by Joe McKeever
One month before I was to begin a new pastorate, I spotted the longtime former pastor and walked over to introduce myself.
He put his big arm around me and said, “Joe, 20 of the most miserable years of my life were spent in that church!”
Such was my introduction to this new ministry about which I had been so excited.
I was 46 years old and was figuring I had 20 years to offer that church before retiring. I stayed three.
My next pastorate was a broken church where the previous pastor had stayed less than a year. Soon after my arrival, a little group began meeting in the foyer to plan my departure. I stayed 14 years and remained as a member another 12 years.
It’s hard to figure these things. Some churches keep their ministerial staff for decades. Others install a revolving door.
The First Baptist Church of Columbus, Mississippi, where I served 12 years, has had five pastors in the past 94 years. I expect each of us would agree that our lengthy tenure had more to do with the maturity of the congregation than our good traits and great plans.
Churches that keep their pastors and staffs seem to have several traits in common such as mature, stable leadership among the laity, a good pay structure, and a deep appreciation of those called by God to lead His people.
The pastor of a Bible church near my house spent 37 years shepherding his small congregation. During that time, they built a new sanctuary and changed their name, but with hardly a ripple. The pastor told me, “Not once did our church have a serious disagreement in my years here.”
A half-mile down the highway, however, the nearest Baptist church went through a half-dozen pastors during his tenure.
I know one church that has run its pastor off every 30 months, just like clockwork. No matter how serious the new pastor may be about a long tenure at some churches it’s not going to happen apart from the intervention of the Lord Himself.
That being said, there are some things a pastor can do.
Recently, I spent a day doing a Bible study for the First Baptist Church of Long Beach, Mississippi, where Pastor LaRue Stephens is in his 21st year.
That happened to be the final day in the office of their worship leader, who was retiring after 22 years. The educational minister is in her 20th year, while the student minister—a relative newcomer—is in his 10th.
“How is this possible?” I asked Pastor Stephens. His answer stressed three things: 1) the importance of building relationships and learning to love the difficult people; 2) the necessity of empowering the members of the fellowship and earning their respect; and 3) patience.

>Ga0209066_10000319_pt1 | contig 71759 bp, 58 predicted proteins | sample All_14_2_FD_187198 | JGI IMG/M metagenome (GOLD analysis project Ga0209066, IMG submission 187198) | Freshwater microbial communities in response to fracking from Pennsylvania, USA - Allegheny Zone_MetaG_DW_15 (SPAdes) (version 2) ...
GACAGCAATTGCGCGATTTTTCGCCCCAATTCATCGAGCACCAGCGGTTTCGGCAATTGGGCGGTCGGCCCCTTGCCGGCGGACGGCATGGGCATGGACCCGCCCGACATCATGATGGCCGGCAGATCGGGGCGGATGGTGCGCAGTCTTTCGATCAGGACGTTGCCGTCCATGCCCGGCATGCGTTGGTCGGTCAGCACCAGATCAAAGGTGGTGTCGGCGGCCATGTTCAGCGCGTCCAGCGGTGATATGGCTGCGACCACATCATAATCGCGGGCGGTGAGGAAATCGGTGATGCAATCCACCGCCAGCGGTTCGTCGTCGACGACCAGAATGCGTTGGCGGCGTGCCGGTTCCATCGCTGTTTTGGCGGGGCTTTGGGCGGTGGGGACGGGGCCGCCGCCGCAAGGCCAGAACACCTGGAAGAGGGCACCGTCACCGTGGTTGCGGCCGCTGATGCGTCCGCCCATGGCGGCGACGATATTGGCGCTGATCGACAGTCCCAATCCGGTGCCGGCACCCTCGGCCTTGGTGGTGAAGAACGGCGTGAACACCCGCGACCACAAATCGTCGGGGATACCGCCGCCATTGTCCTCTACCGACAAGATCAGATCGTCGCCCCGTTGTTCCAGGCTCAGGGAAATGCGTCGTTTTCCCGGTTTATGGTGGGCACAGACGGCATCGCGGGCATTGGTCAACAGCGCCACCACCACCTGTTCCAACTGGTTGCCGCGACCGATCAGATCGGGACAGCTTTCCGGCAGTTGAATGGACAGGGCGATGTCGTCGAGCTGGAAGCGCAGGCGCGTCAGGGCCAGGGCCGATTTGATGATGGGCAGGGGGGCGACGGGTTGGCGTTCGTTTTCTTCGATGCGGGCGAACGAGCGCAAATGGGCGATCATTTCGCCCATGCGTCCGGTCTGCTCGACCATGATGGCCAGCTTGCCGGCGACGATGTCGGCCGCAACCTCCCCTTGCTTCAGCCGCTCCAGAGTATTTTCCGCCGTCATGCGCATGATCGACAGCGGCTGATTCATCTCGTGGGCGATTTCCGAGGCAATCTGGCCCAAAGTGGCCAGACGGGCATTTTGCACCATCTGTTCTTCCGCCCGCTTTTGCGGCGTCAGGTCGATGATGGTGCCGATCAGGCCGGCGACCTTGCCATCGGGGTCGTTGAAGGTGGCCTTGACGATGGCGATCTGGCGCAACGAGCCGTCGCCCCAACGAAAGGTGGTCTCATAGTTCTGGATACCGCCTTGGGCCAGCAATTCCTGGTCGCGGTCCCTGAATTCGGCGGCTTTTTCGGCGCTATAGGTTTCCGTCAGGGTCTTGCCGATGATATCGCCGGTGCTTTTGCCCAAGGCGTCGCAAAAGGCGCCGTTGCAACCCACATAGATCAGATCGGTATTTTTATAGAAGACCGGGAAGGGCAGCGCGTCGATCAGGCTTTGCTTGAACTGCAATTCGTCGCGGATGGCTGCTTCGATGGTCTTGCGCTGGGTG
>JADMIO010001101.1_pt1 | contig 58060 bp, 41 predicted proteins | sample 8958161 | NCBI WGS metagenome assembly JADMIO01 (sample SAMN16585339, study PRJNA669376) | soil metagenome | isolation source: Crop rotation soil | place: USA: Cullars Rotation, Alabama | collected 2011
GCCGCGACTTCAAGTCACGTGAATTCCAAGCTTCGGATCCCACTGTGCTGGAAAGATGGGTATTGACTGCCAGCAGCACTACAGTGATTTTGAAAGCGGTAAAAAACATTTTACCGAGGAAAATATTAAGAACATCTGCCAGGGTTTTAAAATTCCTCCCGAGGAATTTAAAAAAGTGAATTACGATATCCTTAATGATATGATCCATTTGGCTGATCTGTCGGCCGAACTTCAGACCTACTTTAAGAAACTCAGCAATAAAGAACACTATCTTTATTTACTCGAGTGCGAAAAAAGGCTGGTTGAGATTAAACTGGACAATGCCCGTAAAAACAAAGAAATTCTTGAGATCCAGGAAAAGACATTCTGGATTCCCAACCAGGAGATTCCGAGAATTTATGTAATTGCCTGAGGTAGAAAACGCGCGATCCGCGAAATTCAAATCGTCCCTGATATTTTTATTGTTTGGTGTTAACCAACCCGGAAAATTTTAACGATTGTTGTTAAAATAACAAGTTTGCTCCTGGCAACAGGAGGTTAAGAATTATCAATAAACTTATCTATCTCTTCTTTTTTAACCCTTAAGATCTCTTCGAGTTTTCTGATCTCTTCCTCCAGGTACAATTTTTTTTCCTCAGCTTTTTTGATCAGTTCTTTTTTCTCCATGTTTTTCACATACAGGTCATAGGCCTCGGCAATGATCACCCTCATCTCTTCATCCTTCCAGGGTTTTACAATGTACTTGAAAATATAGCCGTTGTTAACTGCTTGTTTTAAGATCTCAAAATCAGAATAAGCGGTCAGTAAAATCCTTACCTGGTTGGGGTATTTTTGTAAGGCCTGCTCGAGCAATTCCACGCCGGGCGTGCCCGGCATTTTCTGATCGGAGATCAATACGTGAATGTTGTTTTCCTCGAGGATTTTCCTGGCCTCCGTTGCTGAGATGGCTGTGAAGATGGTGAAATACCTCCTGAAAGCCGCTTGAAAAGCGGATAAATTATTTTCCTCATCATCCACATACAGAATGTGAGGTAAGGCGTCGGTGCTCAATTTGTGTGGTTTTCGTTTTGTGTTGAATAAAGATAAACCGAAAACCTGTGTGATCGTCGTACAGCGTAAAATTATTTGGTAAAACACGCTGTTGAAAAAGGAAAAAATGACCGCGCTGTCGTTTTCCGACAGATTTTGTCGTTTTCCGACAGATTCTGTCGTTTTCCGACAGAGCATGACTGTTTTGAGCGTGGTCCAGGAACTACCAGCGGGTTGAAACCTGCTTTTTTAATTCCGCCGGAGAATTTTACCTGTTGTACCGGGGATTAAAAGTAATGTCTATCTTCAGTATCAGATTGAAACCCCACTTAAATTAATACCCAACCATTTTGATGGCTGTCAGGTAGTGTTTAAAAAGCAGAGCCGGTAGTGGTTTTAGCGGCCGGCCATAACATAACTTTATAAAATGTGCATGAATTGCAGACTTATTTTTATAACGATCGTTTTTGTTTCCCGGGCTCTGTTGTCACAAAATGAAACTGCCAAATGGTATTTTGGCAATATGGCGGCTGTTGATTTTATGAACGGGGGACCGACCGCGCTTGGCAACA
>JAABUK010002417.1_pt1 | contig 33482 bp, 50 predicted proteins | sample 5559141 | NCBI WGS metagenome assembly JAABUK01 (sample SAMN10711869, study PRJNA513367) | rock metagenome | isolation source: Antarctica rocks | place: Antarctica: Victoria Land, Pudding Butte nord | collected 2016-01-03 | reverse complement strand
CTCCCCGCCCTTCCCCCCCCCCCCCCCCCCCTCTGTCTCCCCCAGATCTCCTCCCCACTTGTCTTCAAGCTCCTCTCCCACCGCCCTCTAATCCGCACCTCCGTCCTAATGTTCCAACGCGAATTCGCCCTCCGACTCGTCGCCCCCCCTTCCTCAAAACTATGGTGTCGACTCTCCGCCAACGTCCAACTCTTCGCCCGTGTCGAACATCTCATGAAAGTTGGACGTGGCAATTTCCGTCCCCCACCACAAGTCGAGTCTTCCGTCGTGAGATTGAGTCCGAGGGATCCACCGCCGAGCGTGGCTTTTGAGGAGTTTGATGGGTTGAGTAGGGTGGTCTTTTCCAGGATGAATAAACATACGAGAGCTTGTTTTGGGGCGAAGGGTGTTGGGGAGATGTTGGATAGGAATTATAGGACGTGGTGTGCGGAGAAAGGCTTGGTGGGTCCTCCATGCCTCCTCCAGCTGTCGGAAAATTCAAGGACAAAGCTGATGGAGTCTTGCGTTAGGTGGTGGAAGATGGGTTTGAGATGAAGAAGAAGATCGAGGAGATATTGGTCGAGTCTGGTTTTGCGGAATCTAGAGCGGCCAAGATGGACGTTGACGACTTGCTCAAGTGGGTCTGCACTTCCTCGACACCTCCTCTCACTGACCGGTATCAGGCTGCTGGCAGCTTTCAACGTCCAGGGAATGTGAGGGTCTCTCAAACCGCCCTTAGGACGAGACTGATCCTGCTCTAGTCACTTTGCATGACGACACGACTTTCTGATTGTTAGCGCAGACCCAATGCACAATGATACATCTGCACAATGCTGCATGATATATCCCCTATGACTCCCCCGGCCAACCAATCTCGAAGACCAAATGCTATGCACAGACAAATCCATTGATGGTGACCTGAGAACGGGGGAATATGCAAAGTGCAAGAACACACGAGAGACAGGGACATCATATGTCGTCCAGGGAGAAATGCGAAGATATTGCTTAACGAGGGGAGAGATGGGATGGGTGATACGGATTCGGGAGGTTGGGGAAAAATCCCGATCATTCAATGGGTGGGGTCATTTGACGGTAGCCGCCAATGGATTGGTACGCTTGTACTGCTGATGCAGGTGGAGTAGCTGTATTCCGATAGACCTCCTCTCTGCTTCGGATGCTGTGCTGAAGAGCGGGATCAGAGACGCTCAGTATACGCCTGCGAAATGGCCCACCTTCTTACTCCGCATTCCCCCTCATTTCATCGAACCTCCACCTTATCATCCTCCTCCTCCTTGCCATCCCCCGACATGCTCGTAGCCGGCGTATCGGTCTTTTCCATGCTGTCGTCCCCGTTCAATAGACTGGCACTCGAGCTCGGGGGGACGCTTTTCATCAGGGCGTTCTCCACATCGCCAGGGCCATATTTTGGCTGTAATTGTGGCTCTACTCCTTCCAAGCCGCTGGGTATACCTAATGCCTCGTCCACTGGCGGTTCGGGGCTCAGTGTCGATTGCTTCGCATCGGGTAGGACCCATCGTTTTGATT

“Plow around the stumps,” said Stephens, “and let God rot them out.”
David Crosby will retire this summer after 22 years shepherding the First Baptist Church of New Orleans. In the first few years of his ministry, they relocated the church to an entirely new campus several miles away. Then, in his 10th year, Hurricane Katrina blew through the area and devastated much of the community.
I asked Crosby for his philosophy of ministry that has allowed him to remain so long in this church and weather these great challenges. He cited three things.
1) Have a clear sense of God’s call to help you stay committed to the people and the community. The knowledge that God sent you here keeps you in place when tempted to leave. It gives contentment.
2) Have a realistic understanding that there are no green pastures out there. Wherever you go, people are the same, just with different faces.
3) Always work on new initiatives. His 22 years have not been 22 years of doing the same things over and over, but trying many different things.
Crosby says, “A long tenure provides opportunity for greater stability, deeper friendship, generational relationships, and greater impact in the community. After all, it takes a while to learn who the players are in any setting.”
During his ministry, Crosby worked with three mayors and four police chiefs, as well as three Catholic archbishops of the Catholic community (which in New Orleans is a sizeable portion of the population). He adds, “Long tenure builds relationship capital.”
More from Joe McKeever:
- What Small Church Pastors Wish Others Knew
- Seven Days of Prayer for Your Pastor
- 10 Surprising Reasons to Pray for Your Pastor
- 13 Tips Every New Pastor Needs to Know
- A Pastor’s Greatest Regret After a Lifetime of Ministry
- 13 Things a Pastor Should Never Say to a Congregation